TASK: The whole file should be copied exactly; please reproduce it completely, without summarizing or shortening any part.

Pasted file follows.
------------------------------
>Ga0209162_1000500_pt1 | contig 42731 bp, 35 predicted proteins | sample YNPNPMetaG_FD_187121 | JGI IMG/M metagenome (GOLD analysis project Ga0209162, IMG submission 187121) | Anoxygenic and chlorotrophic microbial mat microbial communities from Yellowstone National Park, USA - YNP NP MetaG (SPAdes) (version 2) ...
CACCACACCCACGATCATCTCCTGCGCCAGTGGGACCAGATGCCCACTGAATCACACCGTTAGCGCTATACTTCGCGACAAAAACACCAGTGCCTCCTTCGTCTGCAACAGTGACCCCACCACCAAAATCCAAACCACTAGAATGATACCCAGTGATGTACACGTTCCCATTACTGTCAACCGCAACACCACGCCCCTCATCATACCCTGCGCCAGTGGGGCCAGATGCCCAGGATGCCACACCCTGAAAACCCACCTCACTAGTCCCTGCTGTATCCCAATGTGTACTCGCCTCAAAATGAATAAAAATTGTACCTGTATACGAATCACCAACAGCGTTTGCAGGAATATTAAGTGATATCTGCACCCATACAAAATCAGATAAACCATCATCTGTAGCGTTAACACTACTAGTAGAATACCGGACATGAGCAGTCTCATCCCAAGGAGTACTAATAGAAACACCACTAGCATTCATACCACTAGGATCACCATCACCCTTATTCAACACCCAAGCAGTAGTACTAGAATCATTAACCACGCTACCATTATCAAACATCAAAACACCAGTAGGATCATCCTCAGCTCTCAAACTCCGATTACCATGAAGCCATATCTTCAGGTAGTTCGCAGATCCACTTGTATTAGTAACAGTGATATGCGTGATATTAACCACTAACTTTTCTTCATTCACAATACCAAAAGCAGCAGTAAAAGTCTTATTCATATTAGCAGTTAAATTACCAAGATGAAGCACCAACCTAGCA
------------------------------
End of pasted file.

>Ga0209162_1000500_pt1 | contig 42731 bp, 35 predicted proteins | sample YNPNPMetaG_FD_187121 | JGI IMG/M metagenome (GOLD analysis project Ga0209162, IMG submission 187121) | Anoxygenic and chlorotrophic microbial mat microbial communities from Yellowstone National Park, USA - YNP NP MetaG (SPAdes) (version 2) ...
CACCACACCCACGATCATCTCCTGCGCCAGTGGGACCAGATGCCCACTGAATCACACCGTTAGCGCTATACTTCGCGACAAAAACACCAGTGCCTCCTTCGTCTGCAACAGTGACCCCACCACCAAAATCCAAACCACTAGAATGATACCCAGTGATGTACACGTTCCCATTACTGTCAACCGCAACACCACGCCCCTCATCATACCCTGCGCCAGTGGGGCCAGATGCCCAGGATGCCACACCCTGAAAACCCACCTCACTAGTCCCTGCTGTATCCCAATGTGTACTCGCCTCAAAATGAATAAAAATTGTACCTGTATACGAATCACCAACAGCGTTTGCAGGAATATTAAGTGATATCTGCACCCATACAAAATCAGATAAACCATCATCTGTAGCGTTAACACTACTAGTAGAATACCGGACATGAGCAGTCTCATCCCAAGGAGTACTAATAGAAACACCACTAGCATTCATACCACTAGGATCACCATCACCCTTATTCAACACCCAAGCAGTAGTACTAGAATCATTAACCACGCTACCATTATCAAACATCAAAACACCAGTAGGATCATCCTCAGCTCTCAAACTCCGATTACCATGAAGCCATATCTTCAGGTAGTTCGCAGATCCACTTGTATTAGTAACAGTGATATGCGTGATATTAACCACTAACTTTTCTTCATTCACAATACCAAAAGCAGCAGTAAAAGTCTTATTCATATTAGCAGTTAAATTACCAAGATGAAGCACCAACCTAGCA